Mayo Clinic: I was diagnosed with an acoustic neuroma last
year. My doctor says I likely won’t need treatment. But I
know others who have had the same condition and had surgery to
remove the tumor. Why would I not need any treatment?
acoustic neuroma, more accurately called a vestibular
schwannoma, is a benign tumor that grows on the balance and
hearing nerves. These nerves twine together to form the
vestibulocochlear nerve, which runs from your inner ear to
your brain. Hearing loss due to an acoustic neuroma often
occurs predominantly on one side only. For many years, doctors
thought surgical removal was the best treatment. Then, in the
mid-1980s, stereotactic radiosurgery, such as Gamma knife
radiosurgery, was shown to be safe and effective.
Increasingly, doctors are concluding that, in some cases, no
treatment may be just as good as or better than active
intervention in the long run.
acoustic neuroma arises from the cells (Schwann cells) that
make up the insulation surrounding the vestibulocochlear
nerve. What causes these cells to overgrow and form a tumor
isn’t certain, but it may be related to sporadic genetic
defects. Acoustic neuromas are uncommon and usually are
diagnosed between ages 30 and 60. In rare cases, the
overgrowth may be caused by an inherited disorder, called
neurofibromatosis type 2.
acoustic neuromas grow very slowly, although the growth rate
is different for each person and may vary from year to year.
Some acoustic neuromas stop growing, and a few even
spontaneously get smaller. The tumor doesn’t invade the
brain but may push against it as it enlarges.
and symptoms typically include loss of hearing in one ear,
ringing in the ear (tinnitus) and unsteadiness while walking.
Occasionally, facial numbness or tingling may occur. Rarely,
large tumors may press on your brainstem, threatening vital
functions. A tumor can prevent the normal flow of fluid
between your brain and spinal cord so that fluid builds up in
your head — a condition caused hydrocephalus.
can be a challenge because early signs and symptoms may be
attributed to more familiar causes, such as aging or noise
exposure. If an acoustic neuroma is suspected, such as when a
hearing test reveals loss predominantly in one ear, the next
step is to undergo imaging — typically an MRI — to look
for evidence of a tumor on the vestibulocochlear nerve.
Increasingly, acoustic neuromas are being discovered as
incidental findings when people undergo an MRI scan for
unrelated reasons, such as chronic headache, multiple
sclerosis or even during surveillance imaging for another
varies depending on the size and growth of the acoustic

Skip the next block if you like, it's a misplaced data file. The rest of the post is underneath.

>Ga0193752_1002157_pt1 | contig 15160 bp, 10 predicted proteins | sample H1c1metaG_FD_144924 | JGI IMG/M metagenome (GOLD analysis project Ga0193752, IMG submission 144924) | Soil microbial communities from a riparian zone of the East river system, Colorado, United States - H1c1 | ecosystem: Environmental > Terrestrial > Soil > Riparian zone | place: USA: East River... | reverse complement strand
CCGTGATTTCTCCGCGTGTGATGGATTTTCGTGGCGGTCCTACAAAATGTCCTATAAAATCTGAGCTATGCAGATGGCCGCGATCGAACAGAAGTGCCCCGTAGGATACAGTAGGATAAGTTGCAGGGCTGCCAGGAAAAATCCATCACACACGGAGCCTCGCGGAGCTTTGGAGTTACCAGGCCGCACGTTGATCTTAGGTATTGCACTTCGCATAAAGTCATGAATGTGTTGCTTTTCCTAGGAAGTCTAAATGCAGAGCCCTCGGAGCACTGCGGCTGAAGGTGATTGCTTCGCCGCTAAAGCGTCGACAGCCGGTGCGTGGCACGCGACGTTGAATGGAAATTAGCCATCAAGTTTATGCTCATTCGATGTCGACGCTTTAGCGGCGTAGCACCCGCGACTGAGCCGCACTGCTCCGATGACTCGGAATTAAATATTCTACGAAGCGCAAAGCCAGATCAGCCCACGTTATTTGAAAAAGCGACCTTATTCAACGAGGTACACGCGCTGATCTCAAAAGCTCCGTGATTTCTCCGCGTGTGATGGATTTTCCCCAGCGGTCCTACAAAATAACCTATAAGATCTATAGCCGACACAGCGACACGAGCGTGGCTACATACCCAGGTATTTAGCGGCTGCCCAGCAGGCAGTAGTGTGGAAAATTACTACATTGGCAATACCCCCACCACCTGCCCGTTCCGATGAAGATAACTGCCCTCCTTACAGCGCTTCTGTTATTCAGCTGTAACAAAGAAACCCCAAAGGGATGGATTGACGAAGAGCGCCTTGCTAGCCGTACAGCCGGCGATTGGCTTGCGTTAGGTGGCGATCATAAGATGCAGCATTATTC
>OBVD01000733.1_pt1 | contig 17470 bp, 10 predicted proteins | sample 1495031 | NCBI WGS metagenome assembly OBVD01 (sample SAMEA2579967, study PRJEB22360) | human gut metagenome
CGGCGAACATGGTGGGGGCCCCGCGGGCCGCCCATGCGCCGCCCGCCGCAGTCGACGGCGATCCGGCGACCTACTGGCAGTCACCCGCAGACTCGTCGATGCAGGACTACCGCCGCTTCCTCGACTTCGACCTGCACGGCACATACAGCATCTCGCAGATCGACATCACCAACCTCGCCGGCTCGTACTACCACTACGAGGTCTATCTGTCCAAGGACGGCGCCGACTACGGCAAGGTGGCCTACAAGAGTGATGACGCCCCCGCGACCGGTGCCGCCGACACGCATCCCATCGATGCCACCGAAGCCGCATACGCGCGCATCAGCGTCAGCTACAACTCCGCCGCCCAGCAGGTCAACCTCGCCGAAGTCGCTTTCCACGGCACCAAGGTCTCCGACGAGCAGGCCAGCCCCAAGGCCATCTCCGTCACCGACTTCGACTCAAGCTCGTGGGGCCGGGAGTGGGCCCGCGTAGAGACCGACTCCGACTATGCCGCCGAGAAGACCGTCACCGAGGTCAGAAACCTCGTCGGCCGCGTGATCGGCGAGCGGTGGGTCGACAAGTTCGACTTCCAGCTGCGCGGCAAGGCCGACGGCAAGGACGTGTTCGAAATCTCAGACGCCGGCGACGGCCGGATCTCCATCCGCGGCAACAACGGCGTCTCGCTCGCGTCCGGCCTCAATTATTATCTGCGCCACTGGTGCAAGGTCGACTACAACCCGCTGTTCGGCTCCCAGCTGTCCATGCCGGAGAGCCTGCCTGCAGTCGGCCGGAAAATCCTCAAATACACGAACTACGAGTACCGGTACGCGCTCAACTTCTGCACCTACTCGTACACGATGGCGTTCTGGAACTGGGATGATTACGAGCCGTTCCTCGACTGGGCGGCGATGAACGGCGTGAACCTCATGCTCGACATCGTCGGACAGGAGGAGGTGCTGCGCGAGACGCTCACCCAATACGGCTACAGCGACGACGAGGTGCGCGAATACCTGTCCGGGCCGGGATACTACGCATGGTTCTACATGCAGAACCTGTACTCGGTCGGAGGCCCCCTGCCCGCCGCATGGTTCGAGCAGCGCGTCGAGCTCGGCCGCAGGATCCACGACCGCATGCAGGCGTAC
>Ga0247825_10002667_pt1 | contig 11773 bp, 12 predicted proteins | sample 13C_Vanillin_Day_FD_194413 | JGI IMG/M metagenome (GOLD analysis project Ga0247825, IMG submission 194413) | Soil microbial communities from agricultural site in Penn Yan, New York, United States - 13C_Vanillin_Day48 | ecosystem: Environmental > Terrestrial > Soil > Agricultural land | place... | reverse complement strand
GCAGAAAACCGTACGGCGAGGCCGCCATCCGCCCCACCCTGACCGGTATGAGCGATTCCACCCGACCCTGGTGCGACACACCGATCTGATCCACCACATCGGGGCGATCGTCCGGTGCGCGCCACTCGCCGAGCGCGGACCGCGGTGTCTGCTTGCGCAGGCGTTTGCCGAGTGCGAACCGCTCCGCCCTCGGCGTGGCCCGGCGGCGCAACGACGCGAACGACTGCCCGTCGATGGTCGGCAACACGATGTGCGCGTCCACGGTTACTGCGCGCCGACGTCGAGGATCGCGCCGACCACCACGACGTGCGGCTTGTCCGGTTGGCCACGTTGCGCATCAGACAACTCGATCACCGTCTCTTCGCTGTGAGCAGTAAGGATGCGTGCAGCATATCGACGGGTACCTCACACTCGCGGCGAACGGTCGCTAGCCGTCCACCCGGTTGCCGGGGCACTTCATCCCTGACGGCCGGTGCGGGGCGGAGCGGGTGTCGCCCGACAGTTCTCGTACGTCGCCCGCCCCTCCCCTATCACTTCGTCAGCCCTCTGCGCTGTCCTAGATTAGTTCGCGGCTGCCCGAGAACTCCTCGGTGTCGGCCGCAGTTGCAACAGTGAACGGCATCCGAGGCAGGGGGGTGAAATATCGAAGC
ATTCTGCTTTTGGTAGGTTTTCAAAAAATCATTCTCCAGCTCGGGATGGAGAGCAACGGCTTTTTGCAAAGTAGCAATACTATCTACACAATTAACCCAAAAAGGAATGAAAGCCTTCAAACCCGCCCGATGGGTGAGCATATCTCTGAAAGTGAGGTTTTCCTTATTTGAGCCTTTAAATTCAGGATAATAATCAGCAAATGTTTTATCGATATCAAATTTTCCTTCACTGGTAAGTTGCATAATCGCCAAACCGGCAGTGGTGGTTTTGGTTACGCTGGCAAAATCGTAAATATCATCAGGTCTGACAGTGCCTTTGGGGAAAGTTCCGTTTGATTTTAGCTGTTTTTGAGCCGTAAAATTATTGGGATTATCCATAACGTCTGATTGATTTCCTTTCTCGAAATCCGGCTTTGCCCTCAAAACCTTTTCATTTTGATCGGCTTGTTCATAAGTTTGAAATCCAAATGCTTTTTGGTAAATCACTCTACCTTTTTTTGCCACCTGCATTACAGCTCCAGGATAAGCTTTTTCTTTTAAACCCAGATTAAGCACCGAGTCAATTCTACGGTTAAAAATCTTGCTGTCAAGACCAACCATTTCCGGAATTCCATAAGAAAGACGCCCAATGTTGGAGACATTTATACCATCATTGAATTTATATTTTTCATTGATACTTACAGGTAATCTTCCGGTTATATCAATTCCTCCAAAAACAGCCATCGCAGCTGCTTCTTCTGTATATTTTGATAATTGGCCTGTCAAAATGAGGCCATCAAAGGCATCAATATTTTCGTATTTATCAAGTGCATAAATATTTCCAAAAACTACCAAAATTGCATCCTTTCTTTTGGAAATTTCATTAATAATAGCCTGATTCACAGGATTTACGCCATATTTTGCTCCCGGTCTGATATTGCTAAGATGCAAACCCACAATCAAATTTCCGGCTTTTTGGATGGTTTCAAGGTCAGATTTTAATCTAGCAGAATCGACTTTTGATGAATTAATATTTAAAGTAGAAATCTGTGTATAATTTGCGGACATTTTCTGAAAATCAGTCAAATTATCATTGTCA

neuroma, symptoms, and your personal preferences. Options
Monitoring. If you have a small acoustic neuroma that isn’t
growing or is growing slowly and causes few or no signs or
symptoms, your doctor may decide to monitor it. It sounds like
this is what your doctor has recommended for your situation.
Recent studies indicate that more than half of small tumors
don’t grow after diagnosis, and a small percentage even
shrink. Monitoring involves regular imaging and hearing tests,
usually every six to 12 months. The main risk of monitoring is
tumor growth and progressive hearing loss.
Stereotactic radiosurgery. This approach may be used if the
acoustic neuroma is growing or causing signs and symptoms. In
this procedure, doctors deliver a highly precise, single dose
of radiation to the tumor. The procedure’s success rate at
stopping tumor growth is usually greater than 90 percent.
Although the risk is small, stereotactic radiosurgery can
damage nearby balance, hearing and facial nerves, worsening
symptoms or creating new ones.
surgery. Surgical removal typically is recommended when the
tumor is large or growing rapidly. This involves removing the
tumor through the inner ear or through a window in your skull.
If it can be removed without injuring the nerves, your hearing
may be preserved. Surgery risks include nerve damage and
worsening of symptoms. In general, the larger the tumor, the
greater the chances of your hearing, balance and facial nerves
being affected. Other complications may include a persistent
is ongoing to compare the three treatment strategies. But,
based on long-term data, there appears to be surprisingly
little difference in outcome no matter which treatment is
chosen for smaller tumors. Talk to your doctor to make sure
you are being monitored appropriately for your situation.